If Mississippi really steps up to the plate by making a major commitment to tackle obesity, the state could end up being an obesity underdog. Given the high rate of obesity, even small changes could make a "measurable impact," Uwaifo notes.
7. Make healthy food available and affordable.
This hasn't been as simple as putting in sidewalks. Mississippi is one of the nation's poorest states, and as Uwaifo points out, "as long as it's far cheaper to get high-fat, high-carbohydrate, simple starchy things, whatever public education you put out there is not going to work. People finally have to work with what is in their pocket."
Johnson points to a new farmer's market -- all with local food -- on the Hernando town square on Saturday mornings that is proving popular. It's within walking distance of poor neighborhoods and also draws people from up to 60 miles away, says Johnson, adding that the city's poorest neighborhood also has a new community garden.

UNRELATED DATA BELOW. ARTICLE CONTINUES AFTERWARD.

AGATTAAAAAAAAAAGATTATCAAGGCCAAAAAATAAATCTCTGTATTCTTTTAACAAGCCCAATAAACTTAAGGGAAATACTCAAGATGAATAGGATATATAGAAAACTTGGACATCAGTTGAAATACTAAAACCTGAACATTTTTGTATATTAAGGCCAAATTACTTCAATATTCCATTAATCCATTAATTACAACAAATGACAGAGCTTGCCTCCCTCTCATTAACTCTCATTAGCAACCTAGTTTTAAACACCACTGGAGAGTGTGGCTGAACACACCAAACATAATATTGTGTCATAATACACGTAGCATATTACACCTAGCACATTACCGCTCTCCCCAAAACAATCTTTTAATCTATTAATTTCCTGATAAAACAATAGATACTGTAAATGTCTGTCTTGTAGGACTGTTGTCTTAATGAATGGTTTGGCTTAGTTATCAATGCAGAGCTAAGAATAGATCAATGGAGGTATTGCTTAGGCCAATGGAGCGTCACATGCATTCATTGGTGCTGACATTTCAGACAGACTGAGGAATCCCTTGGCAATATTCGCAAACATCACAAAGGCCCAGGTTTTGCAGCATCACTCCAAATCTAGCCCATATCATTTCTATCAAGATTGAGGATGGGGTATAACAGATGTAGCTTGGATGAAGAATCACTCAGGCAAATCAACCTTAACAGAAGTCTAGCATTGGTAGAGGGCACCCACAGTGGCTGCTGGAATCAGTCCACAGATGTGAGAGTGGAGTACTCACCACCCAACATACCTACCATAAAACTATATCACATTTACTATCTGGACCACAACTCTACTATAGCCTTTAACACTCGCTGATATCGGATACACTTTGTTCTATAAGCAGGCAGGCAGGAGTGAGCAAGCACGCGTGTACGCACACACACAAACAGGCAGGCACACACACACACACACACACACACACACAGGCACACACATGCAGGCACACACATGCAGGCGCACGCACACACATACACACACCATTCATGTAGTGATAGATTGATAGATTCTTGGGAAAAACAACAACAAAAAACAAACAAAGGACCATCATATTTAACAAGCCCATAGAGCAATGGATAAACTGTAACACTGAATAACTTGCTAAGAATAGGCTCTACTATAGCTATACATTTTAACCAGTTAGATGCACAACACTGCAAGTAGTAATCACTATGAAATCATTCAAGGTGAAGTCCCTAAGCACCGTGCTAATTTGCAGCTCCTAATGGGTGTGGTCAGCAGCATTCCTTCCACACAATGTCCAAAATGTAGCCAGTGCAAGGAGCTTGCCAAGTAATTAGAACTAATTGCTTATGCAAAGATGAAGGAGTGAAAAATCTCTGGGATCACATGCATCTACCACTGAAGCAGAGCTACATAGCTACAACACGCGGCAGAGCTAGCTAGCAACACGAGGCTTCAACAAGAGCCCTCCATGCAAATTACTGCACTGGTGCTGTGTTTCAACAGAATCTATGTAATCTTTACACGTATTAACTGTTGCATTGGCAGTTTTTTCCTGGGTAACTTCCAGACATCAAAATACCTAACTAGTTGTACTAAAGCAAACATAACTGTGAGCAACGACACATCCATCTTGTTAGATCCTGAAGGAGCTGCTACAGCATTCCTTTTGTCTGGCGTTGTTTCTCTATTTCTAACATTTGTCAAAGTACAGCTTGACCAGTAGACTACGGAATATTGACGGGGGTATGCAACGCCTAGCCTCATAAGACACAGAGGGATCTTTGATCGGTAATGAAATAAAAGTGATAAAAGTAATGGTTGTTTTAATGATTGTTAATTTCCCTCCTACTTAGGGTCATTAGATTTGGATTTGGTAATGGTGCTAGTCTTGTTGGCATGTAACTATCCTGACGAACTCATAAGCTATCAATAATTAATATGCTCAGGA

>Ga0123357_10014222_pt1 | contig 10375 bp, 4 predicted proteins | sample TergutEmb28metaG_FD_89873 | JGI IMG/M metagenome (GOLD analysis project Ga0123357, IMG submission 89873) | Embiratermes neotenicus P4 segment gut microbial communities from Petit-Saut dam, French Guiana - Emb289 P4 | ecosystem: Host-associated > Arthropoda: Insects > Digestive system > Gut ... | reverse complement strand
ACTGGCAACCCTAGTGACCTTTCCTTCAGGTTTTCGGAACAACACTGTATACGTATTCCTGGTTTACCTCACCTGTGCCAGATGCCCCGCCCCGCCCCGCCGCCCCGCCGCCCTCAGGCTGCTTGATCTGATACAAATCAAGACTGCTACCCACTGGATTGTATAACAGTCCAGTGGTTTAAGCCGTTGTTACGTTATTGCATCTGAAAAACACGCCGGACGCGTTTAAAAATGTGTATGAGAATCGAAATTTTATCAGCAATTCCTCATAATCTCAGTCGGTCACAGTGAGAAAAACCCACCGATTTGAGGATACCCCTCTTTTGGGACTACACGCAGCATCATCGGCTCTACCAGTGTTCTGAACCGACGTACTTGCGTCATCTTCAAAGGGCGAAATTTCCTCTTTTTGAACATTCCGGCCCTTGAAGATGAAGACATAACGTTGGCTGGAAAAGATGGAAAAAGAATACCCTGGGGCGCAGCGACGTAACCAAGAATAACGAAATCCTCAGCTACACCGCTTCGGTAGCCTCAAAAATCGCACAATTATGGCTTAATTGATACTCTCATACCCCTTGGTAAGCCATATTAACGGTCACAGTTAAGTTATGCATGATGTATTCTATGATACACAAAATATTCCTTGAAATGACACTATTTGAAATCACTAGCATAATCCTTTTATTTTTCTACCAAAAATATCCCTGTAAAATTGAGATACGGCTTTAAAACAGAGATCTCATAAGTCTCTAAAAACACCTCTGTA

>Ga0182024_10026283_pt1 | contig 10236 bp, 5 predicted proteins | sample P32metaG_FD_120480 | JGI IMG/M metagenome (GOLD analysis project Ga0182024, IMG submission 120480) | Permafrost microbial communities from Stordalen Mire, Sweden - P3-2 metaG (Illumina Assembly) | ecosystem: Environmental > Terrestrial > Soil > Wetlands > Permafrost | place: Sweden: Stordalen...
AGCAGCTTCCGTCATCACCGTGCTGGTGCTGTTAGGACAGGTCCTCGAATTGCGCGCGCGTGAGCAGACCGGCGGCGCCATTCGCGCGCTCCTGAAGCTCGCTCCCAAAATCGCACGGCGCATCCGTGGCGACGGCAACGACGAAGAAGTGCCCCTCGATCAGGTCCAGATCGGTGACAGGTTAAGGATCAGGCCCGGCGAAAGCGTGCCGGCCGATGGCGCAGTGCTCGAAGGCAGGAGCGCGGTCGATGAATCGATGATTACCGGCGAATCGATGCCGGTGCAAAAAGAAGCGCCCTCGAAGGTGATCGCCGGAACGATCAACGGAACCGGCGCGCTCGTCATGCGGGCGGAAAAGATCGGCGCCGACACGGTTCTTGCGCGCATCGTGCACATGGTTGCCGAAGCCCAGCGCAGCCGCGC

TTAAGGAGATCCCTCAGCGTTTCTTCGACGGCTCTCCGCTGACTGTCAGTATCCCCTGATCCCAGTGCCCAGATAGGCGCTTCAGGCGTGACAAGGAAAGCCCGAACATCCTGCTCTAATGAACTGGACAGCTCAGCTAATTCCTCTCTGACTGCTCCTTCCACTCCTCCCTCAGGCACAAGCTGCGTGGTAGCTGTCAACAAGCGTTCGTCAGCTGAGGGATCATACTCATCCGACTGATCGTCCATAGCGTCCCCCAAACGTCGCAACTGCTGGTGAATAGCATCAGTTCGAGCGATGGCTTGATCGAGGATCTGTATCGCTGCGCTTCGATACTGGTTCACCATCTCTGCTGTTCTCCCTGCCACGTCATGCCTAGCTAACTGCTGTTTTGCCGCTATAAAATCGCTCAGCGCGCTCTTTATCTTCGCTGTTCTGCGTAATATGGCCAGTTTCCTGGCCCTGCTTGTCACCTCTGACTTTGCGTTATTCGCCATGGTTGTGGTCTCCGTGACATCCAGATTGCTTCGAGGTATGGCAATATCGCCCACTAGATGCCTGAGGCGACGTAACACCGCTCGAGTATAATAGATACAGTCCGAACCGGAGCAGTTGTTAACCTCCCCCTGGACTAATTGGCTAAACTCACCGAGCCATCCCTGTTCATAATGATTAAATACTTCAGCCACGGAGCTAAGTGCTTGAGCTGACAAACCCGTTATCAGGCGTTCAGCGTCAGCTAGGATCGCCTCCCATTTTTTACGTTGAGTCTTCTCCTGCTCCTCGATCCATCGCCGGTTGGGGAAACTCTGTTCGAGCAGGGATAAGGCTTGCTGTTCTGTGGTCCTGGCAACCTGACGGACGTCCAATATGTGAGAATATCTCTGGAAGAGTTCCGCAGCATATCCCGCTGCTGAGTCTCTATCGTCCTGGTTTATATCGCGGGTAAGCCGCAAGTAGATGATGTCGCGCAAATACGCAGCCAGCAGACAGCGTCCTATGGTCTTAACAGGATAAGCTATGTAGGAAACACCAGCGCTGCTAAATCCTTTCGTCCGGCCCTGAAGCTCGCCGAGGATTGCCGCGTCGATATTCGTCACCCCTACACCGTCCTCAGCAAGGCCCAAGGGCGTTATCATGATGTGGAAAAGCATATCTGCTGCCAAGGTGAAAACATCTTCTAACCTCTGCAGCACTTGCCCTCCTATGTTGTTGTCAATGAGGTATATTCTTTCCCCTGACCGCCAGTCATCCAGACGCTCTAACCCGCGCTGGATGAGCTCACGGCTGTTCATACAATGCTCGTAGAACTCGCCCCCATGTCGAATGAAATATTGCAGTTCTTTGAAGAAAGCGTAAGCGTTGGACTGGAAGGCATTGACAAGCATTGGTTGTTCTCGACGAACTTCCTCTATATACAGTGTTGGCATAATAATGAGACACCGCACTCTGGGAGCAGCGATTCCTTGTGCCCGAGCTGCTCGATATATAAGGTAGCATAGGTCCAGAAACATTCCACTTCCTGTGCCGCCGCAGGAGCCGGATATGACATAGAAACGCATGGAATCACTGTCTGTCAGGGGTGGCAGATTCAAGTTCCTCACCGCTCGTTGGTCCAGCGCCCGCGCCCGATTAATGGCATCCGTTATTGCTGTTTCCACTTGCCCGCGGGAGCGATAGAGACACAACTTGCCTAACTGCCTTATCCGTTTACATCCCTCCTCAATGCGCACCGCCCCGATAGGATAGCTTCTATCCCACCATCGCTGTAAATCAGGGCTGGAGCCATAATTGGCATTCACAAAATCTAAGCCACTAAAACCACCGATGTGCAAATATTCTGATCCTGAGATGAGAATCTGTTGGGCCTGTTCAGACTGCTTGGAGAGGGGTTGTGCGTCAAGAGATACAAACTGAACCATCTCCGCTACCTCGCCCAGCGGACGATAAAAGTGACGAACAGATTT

But he's not happy with the choices at local stores in certain neighborhoods.
"We still don't have healthy foods accessible in our lower-income neighborhoods," Johnson says.
"People who don't have a car and who walk to the corner market for their meals, well, their only options are the fried chicken and the fried pizza sticks and all that stuff sitting there in the counter. When you go in these corner stores, there's no fresh vegetables. There may be a brown banana laying there, that's the best you can hope for. So we're trying to encourage that, and that part has not happened here yet," Johnson says.
8. Walk the walk.
"Setting an example for people is very important," says McGee, who is an avid cyclist, covering 100-150 miles per week on his bike. But he wasn't always like that.
"When I started cycling, I was probably 35 pounds over what I am right now," he says. Taking up cycling "helped me to lose weight, and it also taught me that to exercise, I've also got to eat right, and so I've learned to turn down those foods that aren't good for you."